Thanks


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 Post subject:
PostPosted: Sat Dec 23, 2006 3:15 pm 
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Joined: Mon Dec 12, 2005 5:26 pm
Posts: 7059
Dear Guest

Nationally, approx. 30-40% of appeals are successful. The last figures I saw can be found here:
http://www.dfes.gov.uk/rsgateway/DB/SFR ... 1_2005.pdf

The most striking difference seems to be not between grammar and other types of school, but between local authority and non-local authority schools.

The success rate for foundation and VA schools tends to be around 10% lower than usual (i.e. approx. 20-30%). I have written elsewhere of my reservations about the conduct of appeals in some non-LEA schools. See, for example, section A5:
http://www.elevenplusexams.co.uk/11plus ... nswers.php

The ombudsman, in his special report on appeals, wrote: "We have observed differences in performance between LEAs and other admission authorities ..... we found faults proportionately in virtually twice as many cases involving other admission authorities as compared with cases involving LEAs (39% and 20% respectively)."

Regards

_________________
Etienne


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 Post subject:
PostPosted: Sat Dec 23, 2006 6:54 pm 
Hi Etienne,

Many thanks for your detailled answer. I looked at the DFES document but it doesn't appear to break down the appeals between selective and non-selective schools. I have little evidence to support it, other than general conversations I've had with parents who have gone through the 11+ system but I'm ready to bet (and I am guessing) that a 20% sucess rate of Grammar school appeals may be a tad high. Would appreciate your thoughts. I guess what I'm suggesting is that if a child has on average a 30% chance at appeal, and as parents you feel he or she has a good case, then it's definetely worth going for but if it's less than 5%, which my gut feeling tells me it must be at the Grammars, then, for me, it's probably not worth the stress.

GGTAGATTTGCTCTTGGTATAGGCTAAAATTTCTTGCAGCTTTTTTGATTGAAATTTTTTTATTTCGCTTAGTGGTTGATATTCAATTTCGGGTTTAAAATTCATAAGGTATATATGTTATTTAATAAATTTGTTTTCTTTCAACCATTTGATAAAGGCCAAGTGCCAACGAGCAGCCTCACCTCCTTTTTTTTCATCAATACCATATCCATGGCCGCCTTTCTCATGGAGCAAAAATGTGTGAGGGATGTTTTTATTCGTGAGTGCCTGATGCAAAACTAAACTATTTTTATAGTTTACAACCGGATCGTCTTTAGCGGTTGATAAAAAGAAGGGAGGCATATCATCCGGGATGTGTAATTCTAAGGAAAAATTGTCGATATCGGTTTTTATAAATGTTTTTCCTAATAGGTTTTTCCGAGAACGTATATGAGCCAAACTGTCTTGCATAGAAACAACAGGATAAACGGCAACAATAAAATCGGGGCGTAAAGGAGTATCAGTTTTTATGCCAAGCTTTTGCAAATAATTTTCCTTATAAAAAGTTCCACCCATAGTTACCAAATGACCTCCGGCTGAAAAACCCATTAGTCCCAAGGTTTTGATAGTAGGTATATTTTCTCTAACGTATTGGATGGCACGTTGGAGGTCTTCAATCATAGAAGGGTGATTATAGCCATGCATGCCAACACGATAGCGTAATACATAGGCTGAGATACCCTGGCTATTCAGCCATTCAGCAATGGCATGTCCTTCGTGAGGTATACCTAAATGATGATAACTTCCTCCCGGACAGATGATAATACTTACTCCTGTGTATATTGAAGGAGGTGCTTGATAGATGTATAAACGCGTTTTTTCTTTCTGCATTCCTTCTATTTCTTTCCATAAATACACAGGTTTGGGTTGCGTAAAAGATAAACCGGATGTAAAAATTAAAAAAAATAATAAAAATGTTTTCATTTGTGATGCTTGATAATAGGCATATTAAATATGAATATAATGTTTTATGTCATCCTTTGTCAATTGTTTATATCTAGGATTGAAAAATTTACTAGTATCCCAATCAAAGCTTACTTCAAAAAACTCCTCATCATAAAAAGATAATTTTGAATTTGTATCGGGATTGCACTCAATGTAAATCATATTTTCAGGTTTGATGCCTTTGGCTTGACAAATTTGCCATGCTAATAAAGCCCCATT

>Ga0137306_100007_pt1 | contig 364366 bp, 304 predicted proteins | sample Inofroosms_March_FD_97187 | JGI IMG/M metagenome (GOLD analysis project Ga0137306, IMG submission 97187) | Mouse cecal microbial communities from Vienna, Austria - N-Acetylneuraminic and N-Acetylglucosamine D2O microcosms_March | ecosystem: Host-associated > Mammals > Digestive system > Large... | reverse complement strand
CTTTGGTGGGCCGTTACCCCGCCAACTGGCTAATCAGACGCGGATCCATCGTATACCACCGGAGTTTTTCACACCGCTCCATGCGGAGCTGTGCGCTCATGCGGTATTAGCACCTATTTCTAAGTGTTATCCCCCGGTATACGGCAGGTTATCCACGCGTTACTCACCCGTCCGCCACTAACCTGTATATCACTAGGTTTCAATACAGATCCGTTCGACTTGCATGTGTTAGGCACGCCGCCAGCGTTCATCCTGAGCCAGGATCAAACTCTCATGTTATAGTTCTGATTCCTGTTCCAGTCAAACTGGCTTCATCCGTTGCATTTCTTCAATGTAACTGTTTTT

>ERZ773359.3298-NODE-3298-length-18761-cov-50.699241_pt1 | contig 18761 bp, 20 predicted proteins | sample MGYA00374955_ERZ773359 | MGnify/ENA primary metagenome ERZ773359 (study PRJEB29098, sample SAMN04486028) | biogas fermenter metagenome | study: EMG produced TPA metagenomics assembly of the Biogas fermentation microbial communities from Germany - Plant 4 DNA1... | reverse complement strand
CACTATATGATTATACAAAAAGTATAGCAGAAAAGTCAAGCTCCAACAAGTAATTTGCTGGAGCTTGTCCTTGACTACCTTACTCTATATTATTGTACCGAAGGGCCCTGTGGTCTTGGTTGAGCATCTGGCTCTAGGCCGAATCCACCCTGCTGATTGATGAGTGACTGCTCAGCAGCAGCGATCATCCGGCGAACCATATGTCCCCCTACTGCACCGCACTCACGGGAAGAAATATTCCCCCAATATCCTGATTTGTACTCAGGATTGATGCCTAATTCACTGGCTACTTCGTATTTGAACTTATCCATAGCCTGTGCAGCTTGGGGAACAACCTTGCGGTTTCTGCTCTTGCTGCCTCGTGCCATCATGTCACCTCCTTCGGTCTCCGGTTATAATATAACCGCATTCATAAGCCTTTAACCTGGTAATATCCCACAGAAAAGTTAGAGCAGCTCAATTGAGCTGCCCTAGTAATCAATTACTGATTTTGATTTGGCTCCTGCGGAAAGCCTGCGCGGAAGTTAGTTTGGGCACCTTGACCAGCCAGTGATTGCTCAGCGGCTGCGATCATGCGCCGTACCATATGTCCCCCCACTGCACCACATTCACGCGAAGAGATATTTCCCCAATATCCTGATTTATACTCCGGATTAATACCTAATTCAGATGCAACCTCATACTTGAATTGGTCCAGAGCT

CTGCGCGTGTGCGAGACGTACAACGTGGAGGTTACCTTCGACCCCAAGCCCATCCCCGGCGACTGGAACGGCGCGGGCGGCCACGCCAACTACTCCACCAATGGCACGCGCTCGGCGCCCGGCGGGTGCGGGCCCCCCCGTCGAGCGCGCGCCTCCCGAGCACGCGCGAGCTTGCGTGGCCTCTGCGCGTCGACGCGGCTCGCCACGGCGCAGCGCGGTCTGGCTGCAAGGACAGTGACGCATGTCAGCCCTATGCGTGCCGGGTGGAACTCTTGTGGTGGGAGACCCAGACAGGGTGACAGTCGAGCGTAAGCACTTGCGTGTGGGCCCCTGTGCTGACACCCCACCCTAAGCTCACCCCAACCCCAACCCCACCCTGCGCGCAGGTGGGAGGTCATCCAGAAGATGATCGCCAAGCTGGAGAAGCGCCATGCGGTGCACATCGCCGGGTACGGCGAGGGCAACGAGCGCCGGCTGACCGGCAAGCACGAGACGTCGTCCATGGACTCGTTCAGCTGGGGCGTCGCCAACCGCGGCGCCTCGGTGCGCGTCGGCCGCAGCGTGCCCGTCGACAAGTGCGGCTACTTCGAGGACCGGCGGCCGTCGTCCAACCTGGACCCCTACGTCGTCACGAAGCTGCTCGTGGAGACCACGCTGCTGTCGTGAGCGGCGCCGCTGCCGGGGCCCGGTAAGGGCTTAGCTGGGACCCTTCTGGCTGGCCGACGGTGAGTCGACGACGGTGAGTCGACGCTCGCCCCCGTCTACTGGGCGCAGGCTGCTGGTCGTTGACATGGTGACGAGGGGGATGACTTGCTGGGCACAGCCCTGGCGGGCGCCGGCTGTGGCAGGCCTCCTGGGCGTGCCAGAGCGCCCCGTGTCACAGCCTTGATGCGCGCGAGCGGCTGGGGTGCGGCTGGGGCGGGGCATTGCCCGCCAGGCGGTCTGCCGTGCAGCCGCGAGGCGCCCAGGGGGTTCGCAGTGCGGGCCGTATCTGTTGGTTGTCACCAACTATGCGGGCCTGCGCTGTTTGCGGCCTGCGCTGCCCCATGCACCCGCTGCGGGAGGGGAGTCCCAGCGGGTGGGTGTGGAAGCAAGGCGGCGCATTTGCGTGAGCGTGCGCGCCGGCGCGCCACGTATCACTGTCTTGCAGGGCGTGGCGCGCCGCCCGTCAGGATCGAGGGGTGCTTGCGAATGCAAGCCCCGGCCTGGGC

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 Post subject:
PostPosted: Sat Dec 23, 2006 7:17 pm 
Buckinghamshire publish their selection appeals data each year - it is even broken down by score - about 38% were successful last year. obviously most were 116+ but not all.

So no-one should be put off - it IS different when you are appealing to a single school as the school is also probably full. Allocation appeals are dealt with separately in Buckinghamshire.


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 Post subject:
PostPosted: Sun Dec 24, 2006 1:45 am 
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Joined: Mon Dec 12, 2005 5:26 pm
Posts: 7059
Guest has raised an important issue, but we are moving off-topic, so I hope you don't mind if I continue the discussion about "success rates" as a separate thread.

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Etienne